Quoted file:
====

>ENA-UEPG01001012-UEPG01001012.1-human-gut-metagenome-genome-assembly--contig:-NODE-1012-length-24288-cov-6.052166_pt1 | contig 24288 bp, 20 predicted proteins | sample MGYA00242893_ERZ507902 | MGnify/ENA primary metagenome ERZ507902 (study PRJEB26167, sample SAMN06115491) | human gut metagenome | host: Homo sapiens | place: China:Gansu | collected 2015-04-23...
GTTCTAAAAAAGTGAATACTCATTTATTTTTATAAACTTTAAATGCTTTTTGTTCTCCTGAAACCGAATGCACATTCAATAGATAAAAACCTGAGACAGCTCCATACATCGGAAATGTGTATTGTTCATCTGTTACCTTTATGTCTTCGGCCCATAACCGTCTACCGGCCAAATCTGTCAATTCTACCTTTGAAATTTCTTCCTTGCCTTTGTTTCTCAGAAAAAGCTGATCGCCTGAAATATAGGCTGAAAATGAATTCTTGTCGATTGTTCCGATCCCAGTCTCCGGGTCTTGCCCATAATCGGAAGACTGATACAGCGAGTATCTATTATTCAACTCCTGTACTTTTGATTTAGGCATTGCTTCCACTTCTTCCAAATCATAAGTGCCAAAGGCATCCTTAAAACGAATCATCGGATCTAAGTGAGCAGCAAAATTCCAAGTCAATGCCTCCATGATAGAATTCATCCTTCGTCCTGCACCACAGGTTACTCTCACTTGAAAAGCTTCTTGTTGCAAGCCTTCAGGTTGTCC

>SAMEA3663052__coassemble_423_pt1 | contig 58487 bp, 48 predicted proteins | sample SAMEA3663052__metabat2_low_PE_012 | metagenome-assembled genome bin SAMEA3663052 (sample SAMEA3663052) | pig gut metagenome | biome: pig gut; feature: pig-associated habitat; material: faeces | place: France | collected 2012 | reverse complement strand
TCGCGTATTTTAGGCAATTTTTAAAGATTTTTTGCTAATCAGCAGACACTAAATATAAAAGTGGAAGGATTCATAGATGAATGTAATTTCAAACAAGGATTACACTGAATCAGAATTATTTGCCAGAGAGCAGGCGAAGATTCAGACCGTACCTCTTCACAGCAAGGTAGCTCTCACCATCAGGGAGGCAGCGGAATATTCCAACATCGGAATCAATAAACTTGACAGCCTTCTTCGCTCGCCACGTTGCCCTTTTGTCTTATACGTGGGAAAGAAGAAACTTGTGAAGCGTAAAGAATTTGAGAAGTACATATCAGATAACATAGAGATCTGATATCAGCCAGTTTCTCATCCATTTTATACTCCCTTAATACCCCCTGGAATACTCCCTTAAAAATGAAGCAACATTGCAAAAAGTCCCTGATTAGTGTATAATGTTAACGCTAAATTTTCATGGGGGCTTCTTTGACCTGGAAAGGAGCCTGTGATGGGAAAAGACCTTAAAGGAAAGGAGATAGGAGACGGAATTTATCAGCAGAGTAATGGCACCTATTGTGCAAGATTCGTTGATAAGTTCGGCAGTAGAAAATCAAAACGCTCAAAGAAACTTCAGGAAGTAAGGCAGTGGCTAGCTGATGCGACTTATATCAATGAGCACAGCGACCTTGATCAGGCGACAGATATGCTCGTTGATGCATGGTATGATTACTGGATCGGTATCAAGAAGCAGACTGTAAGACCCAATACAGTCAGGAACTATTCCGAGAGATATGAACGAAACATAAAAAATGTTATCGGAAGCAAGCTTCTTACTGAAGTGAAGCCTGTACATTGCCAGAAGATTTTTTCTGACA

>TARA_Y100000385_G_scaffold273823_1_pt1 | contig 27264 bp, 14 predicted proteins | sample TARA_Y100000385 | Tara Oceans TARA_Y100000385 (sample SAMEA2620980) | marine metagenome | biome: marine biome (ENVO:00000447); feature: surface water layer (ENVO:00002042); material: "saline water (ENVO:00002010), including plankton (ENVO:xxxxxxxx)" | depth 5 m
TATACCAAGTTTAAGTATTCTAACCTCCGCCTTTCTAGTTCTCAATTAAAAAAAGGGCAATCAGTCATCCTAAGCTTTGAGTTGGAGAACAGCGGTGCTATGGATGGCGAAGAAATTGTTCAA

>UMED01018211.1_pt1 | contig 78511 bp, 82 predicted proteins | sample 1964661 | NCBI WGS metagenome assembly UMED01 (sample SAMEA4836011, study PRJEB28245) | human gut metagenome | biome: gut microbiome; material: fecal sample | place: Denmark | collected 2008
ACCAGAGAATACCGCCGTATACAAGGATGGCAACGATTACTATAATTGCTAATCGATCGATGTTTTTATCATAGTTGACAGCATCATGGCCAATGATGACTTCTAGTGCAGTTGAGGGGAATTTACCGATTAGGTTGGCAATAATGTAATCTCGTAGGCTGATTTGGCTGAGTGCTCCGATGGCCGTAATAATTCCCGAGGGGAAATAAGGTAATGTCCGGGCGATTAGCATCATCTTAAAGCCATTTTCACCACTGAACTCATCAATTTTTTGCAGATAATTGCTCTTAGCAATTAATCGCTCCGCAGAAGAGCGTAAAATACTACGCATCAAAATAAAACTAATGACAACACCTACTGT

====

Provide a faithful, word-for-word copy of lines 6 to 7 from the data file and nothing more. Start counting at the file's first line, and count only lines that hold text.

TATACCAAGTTTAAGTATTCTAACCTCCGCCTTTCTAGTTCTCAATTAAAAAAAGGGCAATCAGTCATCCTAAGCTTTGAGTTGGAGAACAGCGGTGCTATGGATGGCGAAGAAATTGTTCAA

>UMED01018211.1_pt1 | contig 78511 bp, 82 predicted proteins | sample 1964661 | NCBI WGS metagenome assembly UMED01 (sample SAMEA4836011, study PRJEB28245) | human gut metagenome | biome: gut microbiome; material: fecal sample | place: Denmark | collected 2008